LITTLE VILLAGE — After an explosion gone wrong covered Little Village in dust, the city is letting a developer clean up debris at the old coal plant site, but other work is still banned.
On Tuesday, Mayor Lori Lightfoot authorized developer Hilco Redevelopment Partners and its contractor Heneghan Wrecking to clean up demolition debris after a smokestack at the site was toppled earlier this month. But the stop work order Lightfoot issued to halt other work at the site remains in effect as the city investigates the incident.
Lightfoot said the site is “dangerous” with debris scattered across the southern end of the property. Parts of the building are structurally unsound, she said, and the city wants to keep scavengers from breaking in to search for copper and other scrap metal.
Work to clean up the site will start later this week, she said.
“Out of abundance of caution — because of the public’s safety — we are allowing Hilco to take steps to clean up that site,” Lightfoot said.
On April 11, after receiving permits from the city, Hilco Redevelopment Partners and contractors MCM Management Corp and Controlled Demolition toppled the smokestack at the old coal plant site. Streets were covered in a cloud of dust following the explosion. Activists had begged the city to block the demolition beforehand, predicting poor air quality during a respiratory pandemic.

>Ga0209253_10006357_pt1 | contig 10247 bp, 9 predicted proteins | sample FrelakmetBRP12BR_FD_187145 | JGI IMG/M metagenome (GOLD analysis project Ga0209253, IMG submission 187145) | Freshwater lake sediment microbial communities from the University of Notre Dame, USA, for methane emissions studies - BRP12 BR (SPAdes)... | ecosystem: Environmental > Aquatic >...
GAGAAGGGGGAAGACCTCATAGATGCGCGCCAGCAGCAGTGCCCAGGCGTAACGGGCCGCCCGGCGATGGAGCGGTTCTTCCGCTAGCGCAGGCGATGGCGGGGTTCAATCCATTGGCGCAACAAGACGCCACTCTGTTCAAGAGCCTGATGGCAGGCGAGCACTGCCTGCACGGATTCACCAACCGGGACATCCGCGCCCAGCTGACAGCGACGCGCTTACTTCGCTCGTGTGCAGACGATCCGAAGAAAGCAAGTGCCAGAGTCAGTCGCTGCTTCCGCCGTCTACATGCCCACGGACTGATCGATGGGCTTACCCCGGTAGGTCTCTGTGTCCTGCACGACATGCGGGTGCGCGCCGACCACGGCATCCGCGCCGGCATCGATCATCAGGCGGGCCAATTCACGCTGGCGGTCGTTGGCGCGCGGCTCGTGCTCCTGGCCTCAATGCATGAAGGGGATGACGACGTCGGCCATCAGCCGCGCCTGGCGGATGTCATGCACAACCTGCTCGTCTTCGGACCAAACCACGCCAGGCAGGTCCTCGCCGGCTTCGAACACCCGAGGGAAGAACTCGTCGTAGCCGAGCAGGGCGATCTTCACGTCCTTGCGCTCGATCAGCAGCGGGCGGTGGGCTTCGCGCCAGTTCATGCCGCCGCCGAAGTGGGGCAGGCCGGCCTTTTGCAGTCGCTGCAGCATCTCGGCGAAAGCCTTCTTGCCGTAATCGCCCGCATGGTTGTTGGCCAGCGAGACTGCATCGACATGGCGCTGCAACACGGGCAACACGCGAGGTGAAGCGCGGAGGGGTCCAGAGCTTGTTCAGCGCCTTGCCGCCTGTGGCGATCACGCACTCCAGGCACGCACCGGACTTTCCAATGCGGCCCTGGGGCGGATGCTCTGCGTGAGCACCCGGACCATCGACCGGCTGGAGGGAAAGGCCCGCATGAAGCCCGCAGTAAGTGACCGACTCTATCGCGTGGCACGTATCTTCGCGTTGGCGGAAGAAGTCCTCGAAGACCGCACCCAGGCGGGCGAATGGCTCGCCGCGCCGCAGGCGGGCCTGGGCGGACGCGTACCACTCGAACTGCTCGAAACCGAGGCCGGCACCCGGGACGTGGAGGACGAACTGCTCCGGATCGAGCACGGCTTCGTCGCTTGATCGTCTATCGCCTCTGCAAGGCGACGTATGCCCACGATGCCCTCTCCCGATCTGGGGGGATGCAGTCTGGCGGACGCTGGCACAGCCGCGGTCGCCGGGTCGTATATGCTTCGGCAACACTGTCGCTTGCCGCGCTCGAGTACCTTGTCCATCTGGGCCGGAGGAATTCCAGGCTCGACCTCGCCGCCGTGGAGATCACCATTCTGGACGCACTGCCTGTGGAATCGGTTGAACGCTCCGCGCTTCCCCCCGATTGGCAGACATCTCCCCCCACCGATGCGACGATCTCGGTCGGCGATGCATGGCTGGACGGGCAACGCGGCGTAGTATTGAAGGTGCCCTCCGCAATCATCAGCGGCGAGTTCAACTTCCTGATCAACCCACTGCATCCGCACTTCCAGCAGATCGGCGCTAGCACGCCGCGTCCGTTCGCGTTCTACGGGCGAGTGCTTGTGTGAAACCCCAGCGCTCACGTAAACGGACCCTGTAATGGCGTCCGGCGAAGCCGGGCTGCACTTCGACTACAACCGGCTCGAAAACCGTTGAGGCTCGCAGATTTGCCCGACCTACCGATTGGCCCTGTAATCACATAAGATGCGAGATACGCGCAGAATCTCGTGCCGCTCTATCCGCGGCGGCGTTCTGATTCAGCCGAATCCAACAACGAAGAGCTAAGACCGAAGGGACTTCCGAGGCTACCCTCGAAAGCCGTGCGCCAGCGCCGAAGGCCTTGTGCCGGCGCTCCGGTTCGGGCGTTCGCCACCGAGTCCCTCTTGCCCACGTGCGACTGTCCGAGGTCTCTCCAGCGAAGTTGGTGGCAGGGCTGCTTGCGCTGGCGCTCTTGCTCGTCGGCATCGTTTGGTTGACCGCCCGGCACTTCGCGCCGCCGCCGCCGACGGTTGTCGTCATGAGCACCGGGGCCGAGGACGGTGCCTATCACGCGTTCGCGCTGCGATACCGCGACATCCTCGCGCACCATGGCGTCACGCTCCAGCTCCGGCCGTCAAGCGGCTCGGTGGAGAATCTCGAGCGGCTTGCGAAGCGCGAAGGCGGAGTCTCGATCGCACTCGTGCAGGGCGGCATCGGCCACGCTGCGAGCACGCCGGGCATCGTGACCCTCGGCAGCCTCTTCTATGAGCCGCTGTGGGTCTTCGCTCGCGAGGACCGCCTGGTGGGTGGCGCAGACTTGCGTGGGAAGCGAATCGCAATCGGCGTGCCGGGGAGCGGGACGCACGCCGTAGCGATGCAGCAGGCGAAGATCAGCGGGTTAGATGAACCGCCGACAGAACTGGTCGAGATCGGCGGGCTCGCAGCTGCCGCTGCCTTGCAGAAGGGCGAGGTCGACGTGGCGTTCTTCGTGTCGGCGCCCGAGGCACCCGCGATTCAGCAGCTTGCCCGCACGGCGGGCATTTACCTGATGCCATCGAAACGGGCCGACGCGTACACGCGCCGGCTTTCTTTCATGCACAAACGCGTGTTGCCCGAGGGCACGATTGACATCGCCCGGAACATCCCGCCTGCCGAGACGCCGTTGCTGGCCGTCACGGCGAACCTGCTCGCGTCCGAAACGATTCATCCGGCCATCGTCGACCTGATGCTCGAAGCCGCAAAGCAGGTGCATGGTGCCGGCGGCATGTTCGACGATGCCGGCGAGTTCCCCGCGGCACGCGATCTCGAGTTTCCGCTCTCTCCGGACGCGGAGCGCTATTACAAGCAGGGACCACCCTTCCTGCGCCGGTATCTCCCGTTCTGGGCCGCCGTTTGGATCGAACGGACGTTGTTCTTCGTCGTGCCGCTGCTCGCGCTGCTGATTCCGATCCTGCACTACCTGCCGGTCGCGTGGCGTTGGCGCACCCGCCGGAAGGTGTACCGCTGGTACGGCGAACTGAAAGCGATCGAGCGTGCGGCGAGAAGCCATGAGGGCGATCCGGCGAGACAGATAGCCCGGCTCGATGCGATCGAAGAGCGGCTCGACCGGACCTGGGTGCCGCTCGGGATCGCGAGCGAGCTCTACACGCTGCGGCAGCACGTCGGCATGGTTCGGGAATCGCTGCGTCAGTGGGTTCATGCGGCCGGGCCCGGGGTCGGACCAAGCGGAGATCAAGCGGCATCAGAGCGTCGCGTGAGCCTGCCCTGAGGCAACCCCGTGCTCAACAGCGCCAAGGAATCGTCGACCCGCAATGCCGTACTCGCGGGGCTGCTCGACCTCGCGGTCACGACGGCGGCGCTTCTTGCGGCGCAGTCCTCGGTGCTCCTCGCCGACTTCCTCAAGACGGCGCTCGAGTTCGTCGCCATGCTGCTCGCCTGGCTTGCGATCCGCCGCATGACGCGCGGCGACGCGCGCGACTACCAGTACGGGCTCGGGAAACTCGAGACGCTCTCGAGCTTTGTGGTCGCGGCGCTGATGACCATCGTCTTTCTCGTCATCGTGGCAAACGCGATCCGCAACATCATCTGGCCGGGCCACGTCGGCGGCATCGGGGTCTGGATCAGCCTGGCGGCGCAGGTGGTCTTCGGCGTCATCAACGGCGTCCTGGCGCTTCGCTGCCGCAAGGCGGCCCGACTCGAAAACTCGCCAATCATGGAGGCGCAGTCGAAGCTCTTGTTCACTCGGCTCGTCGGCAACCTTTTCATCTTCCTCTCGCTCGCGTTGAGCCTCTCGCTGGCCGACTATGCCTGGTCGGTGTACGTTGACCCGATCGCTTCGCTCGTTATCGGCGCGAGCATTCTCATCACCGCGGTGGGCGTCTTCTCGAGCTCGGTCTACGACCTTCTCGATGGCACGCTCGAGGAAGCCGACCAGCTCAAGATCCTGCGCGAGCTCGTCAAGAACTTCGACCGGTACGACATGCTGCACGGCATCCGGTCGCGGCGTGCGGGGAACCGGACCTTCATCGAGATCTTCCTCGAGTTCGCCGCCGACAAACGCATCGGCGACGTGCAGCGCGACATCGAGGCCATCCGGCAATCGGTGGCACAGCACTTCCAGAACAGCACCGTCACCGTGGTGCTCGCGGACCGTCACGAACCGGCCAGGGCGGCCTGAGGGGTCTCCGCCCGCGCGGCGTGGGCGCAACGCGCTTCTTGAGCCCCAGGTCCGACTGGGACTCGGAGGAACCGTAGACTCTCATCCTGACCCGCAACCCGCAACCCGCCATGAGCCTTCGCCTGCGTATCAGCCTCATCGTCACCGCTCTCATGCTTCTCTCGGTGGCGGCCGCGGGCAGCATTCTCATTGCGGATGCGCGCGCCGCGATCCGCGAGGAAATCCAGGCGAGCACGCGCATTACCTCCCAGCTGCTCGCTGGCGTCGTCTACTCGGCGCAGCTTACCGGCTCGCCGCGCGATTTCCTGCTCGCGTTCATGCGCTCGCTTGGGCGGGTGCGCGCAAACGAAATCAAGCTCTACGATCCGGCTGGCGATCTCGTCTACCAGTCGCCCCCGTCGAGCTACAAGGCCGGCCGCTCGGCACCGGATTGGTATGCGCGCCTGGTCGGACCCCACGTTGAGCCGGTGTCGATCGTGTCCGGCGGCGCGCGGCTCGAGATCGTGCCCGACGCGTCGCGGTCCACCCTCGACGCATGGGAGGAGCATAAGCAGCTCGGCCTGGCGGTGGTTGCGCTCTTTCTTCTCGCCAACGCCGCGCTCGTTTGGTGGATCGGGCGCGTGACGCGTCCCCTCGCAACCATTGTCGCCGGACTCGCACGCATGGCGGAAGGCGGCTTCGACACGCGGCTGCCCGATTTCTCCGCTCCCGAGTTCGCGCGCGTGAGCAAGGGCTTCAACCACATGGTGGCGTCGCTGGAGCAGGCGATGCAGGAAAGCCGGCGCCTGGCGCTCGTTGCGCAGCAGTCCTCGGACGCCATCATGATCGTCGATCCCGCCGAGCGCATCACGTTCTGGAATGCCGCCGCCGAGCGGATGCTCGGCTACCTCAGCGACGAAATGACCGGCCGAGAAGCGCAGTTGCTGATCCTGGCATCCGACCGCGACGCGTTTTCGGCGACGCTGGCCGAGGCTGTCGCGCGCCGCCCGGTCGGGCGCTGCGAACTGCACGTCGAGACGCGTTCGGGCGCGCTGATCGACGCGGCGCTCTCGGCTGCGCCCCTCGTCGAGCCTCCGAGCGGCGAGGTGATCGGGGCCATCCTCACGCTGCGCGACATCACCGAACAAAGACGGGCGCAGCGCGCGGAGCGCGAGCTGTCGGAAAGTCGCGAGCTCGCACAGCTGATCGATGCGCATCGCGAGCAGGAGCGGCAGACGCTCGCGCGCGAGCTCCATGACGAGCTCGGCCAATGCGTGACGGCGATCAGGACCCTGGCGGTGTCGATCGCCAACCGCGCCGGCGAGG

Lightfoot and Ald. Michael Rodriguez (22nd) blamed the dust disaster on “dishonest” developer Hilco. Hilco is pointing the finger at MCM Management, Hilco’s now-fired contractor, and subcontractor Controlled Demolition Inc.
Lightfoot has said the contractor “utterly failed” to execute the dust mitigation plan.
In a statement, Hilco officials said they are cooperating with the city during its investigation of what went wrong.
Meanwhile, Little Village activists and residents are calling on the developer to abandon its $100 million plan to redevelop the site into a 1-million-square-foot distribution center.
But Lightfoot said there are “many others who were in strong support” of the project.
“No one thinks what happened a couple of Saturdays [ago] was appropriate, it wasn’t. It was an outrageous breach. It violated a number of different local ordinances, which they’ve been cited for,” Lightfoot said.
The city slapped Hilco with $68,000 in fines following the demolition disaster.
The city plans to announce a third-party environmental consultant who will examine the site in the coming days and will be paid by Hilco, Lightfoot said.
Block Club Chicago’s coronavirus coverage is free for all readers. Block Club is an independent, 501(c)(3), journalist-run newsroom.
Subscribe to Block Club Chicago. Every dime we make funds reporting from Chicago’s neighborhoods.